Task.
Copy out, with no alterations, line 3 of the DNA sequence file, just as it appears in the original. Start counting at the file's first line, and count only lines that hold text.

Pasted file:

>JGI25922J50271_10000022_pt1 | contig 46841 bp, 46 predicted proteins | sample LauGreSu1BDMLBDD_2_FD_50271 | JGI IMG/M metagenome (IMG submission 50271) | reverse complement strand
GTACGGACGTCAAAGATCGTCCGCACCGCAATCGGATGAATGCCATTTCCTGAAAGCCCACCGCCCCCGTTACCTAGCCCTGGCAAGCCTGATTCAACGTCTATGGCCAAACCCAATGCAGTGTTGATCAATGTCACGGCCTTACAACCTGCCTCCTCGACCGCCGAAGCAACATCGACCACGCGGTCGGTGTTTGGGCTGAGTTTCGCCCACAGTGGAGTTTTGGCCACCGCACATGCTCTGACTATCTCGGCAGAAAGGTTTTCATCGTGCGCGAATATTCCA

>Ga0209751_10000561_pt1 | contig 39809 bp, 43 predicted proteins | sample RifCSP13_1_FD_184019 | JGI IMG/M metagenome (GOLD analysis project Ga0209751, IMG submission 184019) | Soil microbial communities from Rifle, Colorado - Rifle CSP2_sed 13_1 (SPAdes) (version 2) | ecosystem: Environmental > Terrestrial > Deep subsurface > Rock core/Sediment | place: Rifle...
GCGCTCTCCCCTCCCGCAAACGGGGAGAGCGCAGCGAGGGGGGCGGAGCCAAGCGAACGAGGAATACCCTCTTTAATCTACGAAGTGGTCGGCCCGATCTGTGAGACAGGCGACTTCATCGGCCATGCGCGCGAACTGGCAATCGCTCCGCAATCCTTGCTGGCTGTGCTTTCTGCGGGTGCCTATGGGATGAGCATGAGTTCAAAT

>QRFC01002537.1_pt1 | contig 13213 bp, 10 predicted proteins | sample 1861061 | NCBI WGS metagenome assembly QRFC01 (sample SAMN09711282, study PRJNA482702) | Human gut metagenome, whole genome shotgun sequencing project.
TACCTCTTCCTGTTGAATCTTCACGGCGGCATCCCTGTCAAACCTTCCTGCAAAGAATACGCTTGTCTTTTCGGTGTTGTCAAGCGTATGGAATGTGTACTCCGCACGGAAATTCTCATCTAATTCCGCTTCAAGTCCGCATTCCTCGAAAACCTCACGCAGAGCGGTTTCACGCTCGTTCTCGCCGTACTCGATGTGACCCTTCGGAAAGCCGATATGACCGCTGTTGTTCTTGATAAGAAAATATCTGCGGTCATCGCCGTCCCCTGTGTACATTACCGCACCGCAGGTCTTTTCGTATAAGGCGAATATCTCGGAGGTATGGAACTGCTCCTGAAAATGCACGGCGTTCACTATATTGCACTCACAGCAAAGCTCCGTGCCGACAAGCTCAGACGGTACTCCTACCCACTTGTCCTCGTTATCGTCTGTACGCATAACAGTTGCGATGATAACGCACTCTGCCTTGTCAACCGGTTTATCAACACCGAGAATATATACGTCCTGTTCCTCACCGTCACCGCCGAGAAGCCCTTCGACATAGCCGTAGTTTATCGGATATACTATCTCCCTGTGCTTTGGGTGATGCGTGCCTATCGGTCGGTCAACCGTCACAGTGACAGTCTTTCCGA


>Ga0209751_10000561_pt1 | contig 39809 bp, 43 predicted proteins | sample RifCSP13_1_FD_184019 | JGI IMG/M metagenome (GOLD analysis project Ga0209751, IMG submission 184019) | Soil microbial communities from Rifle, Colorado - Rifle CSP2_sed 13_1 (SPAdes) (version 2) | ecosystem: Environmental > Terrestrial > Deep subsurface > Rock core/Sediment | place: Rifle...